We decided we also wanted a built-in bench for storage instead of a free standing one to accompany the table. I followed the plan at the following site, modifying it as necessary to match the length of our table. I only built the bench and not the wall unit (http://www.thisoldhouse.com/toh/how-to/intro/0,,20301255,00.html). My mistake with the first table-top ended up being a blessing of sorts when we were looking for a sturdy bench-top.

All in all, we love it! It took a good deal of time to finish the table in part because I’m a horrible perfectionist and I’m fairly new to woodworking. The bench, on the other hand, was finished in a day.

The table is constructed entirely out of red oak and measures 6’x38.5″. The bench-top is also red oak. The bench is birch plywood and pine.

On future projects, I’d like to try mortise and tenon joinery to be truer to the Arts & Crafts movement and style. Total cost for table: $220 for wood; we already had all other supplies. Bench: $25; again, we already had most of the materials needed.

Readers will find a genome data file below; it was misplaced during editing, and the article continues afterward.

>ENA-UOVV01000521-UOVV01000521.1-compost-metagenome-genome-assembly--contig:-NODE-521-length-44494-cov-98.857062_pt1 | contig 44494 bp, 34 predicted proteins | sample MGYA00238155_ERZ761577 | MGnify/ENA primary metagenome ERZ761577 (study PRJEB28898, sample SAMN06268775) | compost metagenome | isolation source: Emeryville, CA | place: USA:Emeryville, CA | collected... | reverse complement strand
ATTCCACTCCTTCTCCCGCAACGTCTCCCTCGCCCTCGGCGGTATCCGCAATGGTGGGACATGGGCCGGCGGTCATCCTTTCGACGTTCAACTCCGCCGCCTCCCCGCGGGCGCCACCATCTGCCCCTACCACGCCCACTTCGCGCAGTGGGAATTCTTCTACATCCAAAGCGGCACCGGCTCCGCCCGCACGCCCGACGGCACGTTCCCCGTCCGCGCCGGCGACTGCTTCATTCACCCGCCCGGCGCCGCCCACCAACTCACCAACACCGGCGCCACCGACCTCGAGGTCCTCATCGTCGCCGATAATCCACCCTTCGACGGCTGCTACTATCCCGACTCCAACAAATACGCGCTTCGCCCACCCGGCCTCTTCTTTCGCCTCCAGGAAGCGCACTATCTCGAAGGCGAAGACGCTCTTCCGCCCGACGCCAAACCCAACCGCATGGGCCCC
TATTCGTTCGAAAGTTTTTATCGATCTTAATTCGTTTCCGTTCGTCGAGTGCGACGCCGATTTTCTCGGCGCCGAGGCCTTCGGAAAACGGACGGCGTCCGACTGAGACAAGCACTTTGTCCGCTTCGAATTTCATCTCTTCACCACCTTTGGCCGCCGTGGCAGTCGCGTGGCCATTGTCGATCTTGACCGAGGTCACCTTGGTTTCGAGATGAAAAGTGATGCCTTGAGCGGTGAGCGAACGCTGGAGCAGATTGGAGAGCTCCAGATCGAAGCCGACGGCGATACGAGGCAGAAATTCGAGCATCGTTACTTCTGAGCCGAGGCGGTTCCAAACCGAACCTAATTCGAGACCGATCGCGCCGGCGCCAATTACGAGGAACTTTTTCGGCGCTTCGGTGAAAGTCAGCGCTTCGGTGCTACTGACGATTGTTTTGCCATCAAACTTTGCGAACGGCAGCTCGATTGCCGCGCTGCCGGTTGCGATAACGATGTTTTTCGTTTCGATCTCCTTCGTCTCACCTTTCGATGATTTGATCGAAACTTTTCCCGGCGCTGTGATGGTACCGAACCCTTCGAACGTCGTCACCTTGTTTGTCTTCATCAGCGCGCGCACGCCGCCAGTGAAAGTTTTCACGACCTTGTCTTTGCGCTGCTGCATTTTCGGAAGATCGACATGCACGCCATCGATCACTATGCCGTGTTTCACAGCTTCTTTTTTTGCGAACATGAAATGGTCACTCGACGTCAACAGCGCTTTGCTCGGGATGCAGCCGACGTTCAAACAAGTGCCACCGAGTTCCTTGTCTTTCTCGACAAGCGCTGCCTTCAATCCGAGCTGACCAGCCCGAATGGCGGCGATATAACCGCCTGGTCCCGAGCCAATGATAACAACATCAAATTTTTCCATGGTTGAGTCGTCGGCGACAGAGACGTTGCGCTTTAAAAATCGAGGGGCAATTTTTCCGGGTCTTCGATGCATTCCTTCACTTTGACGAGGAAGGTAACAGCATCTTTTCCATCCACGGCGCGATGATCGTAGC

Comments

  1. Thomas Kaiser May 16, 2013

    Simple but very nice. Would have like to see more of the build. Did you make the chest too????

    • Jack Baker May 19, 2013

      Thanks for the kind words Thomas! I did make the chest. The link to it is found in the post–it was a project from This Old House that I modified to fit our needs. My wife sewed together a beautiful cushion to go on top; though, it looks great with or without it. We simply don’t have a great deal of extra space in our entryway, so we needed a place to store things like crafts for our children.

  2. Don F May 17, 2013

    Simply beautiful. Beautifully simple.

    • Jack Baker May 19, 2013

      Thanks Don! One of the characteristics that drew me to Craftsman style was its simplicity. Ruskin, Morris, and the Pre-Raphaelites captured my interest in graduate school, and I’ve gone to them for inspiration ever since.

  3. Buster May 17, 2013

    I agree, Don. It almost looks to nice to eat on!

    • Jack Baker May 19, 2013